The only rules that there are in landscape photography are the ones that you set for yourself. That means that almost anything goes in Photoshop as long as a certain amount of realism is kept.

To my tastes I like what could best be called imaginary realism. It is much the same as reading a fiction novel or watching  movie. How much disbelief are you willing to suspend before the novel or movie is ruined for you and it seems just plain hokey.

Playing with old photos on the computer for is very much like sketching. I try this, don’t like it. Go back. Try something different, repeat, wash, rinse, etc. until things start to look interesting and then the only limits are your imagination. Too light? Too dark?  Reality pushed too far or just right?

Really any photograph that we take is not an accurate representation of what the actual scene looked like. Cameras and lenses see differently than the eye so everything that is captured by the camera is only your representation of what you saw and that is what is fun about shooting landscapes.

I have long had an idea on my bucket list that has not worked out in the past. The weather this week across Alberta is looking more and more like I might make the four hour drive to give it another try. No pressures. No worries because if the conditions aren’t like I envision then something far better might present itself.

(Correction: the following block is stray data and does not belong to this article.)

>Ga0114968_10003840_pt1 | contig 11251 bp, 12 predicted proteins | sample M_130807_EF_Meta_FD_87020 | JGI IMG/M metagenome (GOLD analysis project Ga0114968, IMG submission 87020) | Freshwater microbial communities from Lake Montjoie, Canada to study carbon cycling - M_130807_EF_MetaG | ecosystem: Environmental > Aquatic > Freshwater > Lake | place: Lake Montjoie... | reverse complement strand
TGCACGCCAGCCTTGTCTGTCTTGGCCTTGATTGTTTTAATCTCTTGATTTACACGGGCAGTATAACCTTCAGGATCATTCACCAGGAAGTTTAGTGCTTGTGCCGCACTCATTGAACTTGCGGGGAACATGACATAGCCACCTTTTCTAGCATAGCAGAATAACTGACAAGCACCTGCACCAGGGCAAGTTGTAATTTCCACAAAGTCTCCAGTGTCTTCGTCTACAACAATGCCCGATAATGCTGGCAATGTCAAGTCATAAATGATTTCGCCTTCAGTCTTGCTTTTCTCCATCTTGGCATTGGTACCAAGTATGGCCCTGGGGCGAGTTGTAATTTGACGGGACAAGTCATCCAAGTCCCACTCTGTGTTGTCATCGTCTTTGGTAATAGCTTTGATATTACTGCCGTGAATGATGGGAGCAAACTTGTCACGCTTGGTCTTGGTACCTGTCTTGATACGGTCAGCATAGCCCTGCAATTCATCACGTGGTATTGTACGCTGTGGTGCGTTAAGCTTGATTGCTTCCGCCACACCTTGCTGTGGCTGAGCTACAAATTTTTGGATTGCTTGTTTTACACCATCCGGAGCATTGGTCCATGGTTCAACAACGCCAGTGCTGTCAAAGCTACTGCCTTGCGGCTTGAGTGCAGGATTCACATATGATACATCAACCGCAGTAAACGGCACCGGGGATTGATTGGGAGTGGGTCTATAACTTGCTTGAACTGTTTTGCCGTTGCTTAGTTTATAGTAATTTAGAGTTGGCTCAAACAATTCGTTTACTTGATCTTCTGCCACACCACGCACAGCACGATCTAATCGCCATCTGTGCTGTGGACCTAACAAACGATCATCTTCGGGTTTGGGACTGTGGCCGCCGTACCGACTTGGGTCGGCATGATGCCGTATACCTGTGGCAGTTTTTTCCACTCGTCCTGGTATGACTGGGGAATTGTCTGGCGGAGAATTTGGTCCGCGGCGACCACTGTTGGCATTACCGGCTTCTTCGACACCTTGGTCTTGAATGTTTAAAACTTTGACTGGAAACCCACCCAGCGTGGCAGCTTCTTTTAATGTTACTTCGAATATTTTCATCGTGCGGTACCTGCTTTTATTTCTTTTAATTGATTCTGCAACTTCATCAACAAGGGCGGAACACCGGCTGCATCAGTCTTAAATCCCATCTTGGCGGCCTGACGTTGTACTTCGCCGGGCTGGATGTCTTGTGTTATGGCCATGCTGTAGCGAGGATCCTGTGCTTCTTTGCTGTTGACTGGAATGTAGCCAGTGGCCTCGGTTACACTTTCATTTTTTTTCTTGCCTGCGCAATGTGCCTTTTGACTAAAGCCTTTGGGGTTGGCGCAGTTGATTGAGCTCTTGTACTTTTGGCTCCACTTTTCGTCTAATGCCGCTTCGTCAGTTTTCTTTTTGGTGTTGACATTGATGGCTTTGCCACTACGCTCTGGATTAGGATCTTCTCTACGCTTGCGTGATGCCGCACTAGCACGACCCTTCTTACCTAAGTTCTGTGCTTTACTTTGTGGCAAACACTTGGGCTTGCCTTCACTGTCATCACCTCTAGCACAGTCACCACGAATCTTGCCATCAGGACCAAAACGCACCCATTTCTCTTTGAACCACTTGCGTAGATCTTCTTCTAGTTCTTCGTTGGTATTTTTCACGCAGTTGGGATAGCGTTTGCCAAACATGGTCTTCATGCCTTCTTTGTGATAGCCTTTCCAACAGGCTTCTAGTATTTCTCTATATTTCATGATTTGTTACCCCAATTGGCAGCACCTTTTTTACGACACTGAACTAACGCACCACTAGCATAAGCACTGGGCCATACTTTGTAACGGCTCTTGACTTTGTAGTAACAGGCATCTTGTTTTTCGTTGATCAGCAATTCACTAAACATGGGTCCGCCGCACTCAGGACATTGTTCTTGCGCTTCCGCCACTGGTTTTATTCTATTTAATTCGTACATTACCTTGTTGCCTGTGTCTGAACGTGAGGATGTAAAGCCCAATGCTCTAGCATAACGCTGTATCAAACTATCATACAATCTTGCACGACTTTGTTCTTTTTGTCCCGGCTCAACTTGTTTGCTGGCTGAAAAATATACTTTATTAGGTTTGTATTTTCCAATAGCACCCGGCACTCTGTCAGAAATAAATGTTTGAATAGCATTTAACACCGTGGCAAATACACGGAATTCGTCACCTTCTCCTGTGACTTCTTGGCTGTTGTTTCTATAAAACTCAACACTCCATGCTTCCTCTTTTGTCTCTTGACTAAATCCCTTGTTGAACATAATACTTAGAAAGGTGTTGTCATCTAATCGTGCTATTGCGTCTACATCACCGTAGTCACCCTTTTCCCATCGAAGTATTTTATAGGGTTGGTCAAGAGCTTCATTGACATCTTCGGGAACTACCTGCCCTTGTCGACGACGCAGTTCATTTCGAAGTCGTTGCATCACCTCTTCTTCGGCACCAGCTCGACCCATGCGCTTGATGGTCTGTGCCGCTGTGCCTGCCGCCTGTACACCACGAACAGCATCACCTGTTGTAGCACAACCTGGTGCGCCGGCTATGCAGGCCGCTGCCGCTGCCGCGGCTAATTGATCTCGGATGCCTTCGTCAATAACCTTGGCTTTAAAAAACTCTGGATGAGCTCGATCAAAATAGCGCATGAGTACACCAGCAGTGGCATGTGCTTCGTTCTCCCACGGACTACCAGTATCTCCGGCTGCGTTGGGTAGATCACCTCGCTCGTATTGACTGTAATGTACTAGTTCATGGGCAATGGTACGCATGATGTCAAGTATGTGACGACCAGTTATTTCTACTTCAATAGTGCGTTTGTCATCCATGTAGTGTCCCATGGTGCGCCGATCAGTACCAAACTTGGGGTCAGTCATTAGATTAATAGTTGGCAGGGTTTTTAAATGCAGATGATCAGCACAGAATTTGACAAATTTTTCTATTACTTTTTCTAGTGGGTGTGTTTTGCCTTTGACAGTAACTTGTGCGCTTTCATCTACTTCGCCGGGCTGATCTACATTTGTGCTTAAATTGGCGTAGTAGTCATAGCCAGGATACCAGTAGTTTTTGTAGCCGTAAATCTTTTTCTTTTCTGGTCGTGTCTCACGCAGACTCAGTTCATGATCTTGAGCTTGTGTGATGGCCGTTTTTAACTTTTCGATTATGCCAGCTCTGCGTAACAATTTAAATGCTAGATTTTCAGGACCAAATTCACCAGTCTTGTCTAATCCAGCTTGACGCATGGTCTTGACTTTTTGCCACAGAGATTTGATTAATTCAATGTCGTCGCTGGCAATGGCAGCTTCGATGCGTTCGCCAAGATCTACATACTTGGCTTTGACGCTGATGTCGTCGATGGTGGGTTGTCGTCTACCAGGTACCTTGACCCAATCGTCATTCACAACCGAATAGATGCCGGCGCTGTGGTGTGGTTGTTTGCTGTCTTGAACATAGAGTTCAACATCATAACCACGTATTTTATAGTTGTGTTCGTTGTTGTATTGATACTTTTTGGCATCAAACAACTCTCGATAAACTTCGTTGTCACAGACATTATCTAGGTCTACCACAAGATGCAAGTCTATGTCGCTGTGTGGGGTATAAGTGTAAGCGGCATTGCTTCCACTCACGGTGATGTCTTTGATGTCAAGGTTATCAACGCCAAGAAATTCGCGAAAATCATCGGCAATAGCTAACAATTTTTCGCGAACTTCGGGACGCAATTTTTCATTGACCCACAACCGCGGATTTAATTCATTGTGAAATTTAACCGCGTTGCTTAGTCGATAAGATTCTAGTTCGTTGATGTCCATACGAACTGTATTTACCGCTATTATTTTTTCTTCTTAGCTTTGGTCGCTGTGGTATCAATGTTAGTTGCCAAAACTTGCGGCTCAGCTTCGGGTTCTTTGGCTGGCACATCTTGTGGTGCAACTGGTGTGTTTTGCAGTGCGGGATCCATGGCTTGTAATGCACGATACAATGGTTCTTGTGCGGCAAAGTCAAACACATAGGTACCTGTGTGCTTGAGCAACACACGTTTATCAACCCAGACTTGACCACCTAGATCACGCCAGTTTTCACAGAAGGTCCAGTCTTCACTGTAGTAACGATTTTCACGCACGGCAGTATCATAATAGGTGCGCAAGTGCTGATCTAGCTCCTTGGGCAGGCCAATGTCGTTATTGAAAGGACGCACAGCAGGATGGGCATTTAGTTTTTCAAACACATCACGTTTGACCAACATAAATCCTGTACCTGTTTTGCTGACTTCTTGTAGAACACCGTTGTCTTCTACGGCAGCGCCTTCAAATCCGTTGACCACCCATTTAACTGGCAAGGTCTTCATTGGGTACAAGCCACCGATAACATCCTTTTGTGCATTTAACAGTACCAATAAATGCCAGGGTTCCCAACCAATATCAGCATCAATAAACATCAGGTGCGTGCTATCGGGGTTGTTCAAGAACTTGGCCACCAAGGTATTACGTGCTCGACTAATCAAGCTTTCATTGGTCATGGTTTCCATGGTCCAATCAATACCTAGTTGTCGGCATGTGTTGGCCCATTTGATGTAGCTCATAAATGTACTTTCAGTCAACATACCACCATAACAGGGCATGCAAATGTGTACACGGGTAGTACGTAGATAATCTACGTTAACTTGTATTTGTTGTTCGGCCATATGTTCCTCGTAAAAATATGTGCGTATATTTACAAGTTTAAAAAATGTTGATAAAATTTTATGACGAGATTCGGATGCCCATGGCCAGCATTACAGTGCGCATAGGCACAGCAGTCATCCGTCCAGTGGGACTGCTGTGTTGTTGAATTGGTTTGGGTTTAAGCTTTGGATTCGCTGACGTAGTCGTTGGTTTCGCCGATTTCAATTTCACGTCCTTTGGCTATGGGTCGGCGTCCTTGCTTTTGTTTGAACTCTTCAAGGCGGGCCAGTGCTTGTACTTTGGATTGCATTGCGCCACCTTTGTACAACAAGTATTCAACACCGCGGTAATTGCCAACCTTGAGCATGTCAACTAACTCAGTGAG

Landscape shooting is not like taking pictures in the studio. To a degree the photographer outdoors is at the mercy of the weather. A mixed martial arts fighter who at one time was one of the best in the world was asked why he was so consistently dominant over his competition and he simply stated that he was like water. He would take the shape of whatever vessel he was in. That in essence describes landscape photography, be the water and the earth is your vessel.

Happy shooting,


ps. the before image of the one posted above

landscape, long exposure, black and white, monochrome, Jasper, mountains, rivers, rockies, Dan Jurak, clouds, sky, reflection,



When it gets really, really, really cold…

•January 11, 2018 • 9 Comments

cold weather, cold photography, winter, snow, thirty below celsius, Alberta, Canada, arctic, frost, Dan Jurak, landscape, photography,

This winter came in like a lamb. There were many days in December when the temperatures were well above freezing and my best buddy Cooper (a six year old Weimaraner) and I would spend an hour to an hour and a half every day. It was so warm that I would wear a light fleece and windbreaker and still have them both unzipped before the walk was over. So warm.

We in central Alberta were spoiled. Over the holidays a cold snap slid in from the arctic and made things seem Christmasy. Lots of winter weather followed by more unseasonably warm weather and now once again we are in the throes of arctic temperatures.